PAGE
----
Each year over 100,000 student athletes are given athletic scholarships. These scholarships amount to over one billion dollars annually. While this amount of award money might appear to be staggering, the road to attaining an athletic scholarship isn't always smooth. You'll need to be organized and well-informed as you begin trying to win the athletic scholarship of your dreams.
- Build a Portfolio-You should begin building a portfolio as early as possible. This means collecting clips, newspaper articles, videotapes and DVDs of your performances, and any other pieces that illustrate your success and achievements in your sport. Begin filling your portfolio as early as your freshman year in high school. Keep your portfolio organized and clearly labeled, including dates and details of each event.
- Focus on Academics-Just because you are an excellent athlete doesn't guarantee you a place in a college sports program. In fact, you'll be required to meet and maintain the academic standards set aside by each educational institution. Think about it this way: If a college must pick between two excellent athletes, the above average academic achievements of one of those athletes over the mediocre academic performance of the other may weigh significantly in the first applicant's favor. Colleges don't want to recruit or hand over money to athletes who aren't able to maintain a required average in college.
- Ask for Help-Your coach and/or the athletic director of your school can be an excellent source in helping you find the perfect college or university. In many cases, coaches have already established a relationship with the recruiting officer at several educational institutions. They may have a good understanding about what potential students need to do to win an athletic scholarship. Your coach can give you tips on applying for scholarships, visiting the campus, and selling yourself as an athlete. He may also be able to set up a visit by a member of a college's recruiting staff, giving you an opportunity to show off your talents.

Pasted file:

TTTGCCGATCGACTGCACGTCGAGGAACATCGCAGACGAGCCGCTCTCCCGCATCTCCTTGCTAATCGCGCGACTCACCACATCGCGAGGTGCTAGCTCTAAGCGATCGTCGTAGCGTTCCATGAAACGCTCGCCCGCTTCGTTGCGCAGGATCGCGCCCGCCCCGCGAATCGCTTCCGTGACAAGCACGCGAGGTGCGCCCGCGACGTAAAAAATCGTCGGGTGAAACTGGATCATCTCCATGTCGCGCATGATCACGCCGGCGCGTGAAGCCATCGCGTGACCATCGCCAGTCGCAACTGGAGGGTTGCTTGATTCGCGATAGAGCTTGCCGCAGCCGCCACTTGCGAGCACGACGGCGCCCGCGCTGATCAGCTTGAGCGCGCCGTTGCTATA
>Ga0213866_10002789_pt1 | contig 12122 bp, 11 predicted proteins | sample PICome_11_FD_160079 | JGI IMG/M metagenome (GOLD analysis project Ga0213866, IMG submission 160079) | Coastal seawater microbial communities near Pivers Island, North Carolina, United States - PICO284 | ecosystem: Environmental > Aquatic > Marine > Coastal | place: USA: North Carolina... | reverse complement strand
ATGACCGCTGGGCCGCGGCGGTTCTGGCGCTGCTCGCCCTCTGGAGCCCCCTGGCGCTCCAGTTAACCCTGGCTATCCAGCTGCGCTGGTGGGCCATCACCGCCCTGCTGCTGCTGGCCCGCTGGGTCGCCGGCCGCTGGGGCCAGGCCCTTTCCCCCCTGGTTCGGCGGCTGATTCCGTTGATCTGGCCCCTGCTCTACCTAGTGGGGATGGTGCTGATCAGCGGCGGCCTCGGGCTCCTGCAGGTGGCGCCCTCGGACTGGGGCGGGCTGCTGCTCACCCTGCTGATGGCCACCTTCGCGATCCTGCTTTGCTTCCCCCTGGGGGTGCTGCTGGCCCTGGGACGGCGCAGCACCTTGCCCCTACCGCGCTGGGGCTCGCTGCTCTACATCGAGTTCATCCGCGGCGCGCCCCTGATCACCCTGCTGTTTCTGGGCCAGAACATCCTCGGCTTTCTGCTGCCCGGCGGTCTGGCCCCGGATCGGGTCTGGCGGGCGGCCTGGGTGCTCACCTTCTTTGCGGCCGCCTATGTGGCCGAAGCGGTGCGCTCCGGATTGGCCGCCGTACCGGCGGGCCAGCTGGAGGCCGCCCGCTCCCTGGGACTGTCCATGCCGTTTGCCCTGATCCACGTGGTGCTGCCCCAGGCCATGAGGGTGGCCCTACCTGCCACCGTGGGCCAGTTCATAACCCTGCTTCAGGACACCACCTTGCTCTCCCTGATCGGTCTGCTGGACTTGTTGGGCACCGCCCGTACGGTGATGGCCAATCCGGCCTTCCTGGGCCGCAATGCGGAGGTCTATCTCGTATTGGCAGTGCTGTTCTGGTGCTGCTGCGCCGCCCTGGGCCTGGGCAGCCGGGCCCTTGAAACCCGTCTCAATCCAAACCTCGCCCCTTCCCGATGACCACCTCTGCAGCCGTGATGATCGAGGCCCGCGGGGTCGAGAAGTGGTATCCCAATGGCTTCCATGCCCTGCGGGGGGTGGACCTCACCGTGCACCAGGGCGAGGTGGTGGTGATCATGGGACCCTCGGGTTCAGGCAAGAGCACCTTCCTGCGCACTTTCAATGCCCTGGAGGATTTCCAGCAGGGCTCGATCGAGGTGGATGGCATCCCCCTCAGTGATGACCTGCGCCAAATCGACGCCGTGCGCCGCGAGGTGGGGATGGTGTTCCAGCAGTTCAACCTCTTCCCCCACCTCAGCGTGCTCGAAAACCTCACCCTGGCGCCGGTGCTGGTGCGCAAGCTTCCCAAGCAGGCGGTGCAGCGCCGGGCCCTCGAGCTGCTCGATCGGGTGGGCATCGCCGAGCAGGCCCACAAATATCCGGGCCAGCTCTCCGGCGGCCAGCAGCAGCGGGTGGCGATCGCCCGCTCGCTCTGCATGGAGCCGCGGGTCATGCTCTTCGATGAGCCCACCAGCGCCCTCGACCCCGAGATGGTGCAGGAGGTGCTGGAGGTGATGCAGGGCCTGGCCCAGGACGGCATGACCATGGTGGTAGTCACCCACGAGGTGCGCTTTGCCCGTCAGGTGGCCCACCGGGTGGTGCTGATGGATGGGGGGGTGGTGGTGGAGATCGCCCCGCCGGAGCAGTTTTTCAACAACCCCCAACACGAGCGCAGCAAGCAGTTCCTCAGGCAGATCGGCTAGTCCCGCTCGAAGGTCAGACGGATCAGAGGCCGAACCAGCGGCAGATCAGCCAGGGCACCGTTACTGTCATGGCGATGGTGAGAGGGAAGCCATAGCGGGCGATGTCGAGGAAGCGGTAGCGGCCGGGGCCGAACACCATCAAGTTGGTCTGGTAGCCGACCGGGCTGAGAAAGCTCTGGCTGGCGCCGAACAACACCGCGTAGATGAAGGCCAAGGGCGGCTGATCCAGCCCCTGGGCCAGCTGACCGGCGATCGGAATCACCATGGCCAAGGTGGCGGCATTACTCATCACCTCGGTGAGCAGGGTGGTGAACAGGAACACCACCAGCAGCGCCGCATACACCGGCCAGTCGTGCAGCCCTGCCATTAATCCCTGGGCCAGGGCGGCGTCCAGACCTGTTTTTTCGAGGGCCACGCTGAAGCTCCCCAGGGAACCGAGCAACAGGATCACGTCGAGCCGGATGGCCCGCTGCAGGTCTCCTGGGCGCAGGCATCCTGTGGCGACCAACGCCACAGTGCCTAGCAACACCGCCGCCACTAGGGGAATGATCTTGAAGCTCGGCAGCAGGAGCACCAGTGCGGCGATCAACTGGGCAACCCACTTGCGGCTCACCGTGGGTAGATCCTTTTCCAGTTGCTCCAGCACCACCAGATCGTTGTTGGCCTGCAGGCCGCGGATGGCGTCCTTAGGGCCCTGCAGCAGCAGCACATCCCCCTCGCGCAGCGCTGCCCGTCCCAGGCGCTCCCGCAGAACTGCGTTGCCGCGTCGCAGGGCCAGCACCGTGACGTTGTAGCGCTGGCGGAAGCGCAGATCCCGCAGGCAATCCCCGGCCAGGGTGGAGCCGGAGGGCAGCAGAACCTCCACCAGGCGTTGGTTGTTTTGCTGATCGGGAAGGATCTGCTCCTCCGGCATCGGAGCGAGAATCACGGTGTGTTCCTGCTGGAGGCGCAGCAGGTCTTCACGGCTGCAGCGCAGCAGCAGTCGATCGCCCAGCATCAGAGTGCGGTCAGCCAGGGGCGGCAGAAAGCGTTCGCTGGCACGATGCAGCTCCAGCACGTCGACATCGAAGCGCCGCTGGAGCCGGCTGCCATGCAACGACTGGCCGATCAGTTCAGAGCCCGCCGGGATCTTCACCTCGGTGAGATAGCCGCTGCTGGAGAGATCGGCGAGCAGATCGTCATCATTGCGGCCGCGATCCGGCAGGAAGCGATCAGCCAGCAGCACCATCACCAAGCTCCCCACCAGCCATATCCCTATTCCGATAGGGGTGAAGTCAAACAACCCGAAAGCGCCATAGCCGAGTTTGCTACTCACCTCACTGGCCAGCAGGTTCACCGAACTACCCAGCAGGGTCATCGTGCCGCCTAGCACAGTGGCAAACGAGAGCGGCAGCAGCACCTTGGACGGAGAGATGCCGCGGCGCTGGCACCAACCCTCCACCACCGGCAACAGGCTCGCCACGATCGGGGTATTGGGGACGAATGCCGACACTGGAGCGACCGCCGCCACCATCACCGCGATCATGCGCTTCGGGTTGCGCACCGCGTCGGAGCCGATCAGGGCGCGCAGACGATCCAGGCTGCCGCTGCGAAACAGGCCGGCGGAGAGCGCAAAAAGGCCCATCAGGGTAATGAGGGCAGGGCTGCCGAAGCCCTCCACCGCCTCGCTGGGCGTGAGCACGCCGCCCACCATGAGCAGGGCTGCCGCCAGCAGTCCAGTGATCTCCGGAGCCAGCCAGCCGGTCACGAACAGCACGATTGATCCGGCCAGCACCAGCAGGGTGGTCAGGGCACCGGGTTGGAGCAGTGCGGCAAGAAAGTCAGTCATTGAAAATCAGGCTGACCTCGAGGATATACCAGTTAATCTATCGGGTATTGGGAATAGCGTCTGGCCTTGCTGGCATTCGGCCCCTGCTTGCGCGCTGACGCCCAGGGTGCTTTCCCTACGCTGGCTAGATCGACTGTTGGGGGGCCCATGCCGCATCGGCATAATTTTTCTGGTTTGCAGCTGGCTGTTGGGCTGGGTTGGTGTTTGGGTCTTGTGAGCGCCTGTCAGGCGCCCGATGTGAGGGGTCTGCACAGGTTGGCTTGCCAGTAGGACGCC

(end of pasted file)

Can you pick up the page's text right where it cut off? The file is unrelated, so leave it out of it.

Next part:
- Research Several Schools-Don't limit yourself to one school. Typically, universities set aside so much money per sport. While one school may focus more on football, another may be looking for more soccer players to whom they can award money. It is your job to research each school's admission requirements and find out its needs. Set up an appointment to speak with a member of the athletic recruitment staff or an admissions counselor at each school that interests you. Inquire about the school's academic requirements as well. Look at the programs that each school has to offer. If you already know the field that you want to pursue academically, be sure the university or college in which you are interested offers a degree in that field.
- Apply Early-Apply as early as you can. Once you've applied, write letters to the coaching staff of your particular sport. Your letters should explain your interest and dedication to the sport., as well as your need for financial aid. Be sure you include copies of your portfolio. If the season of your sport is about to begin, send the coaches an athletic schedule, and invite them to watch you play.
- Stay Informed-Periodically check the college's or university's athletic websites for updates to its program. Become familiar with the rules and requirements of the National Collegiate Athletic Association, National Junior College Athletic Association, and the National Association of Intercollegiate Athletes. Your hard work and organization could pay off!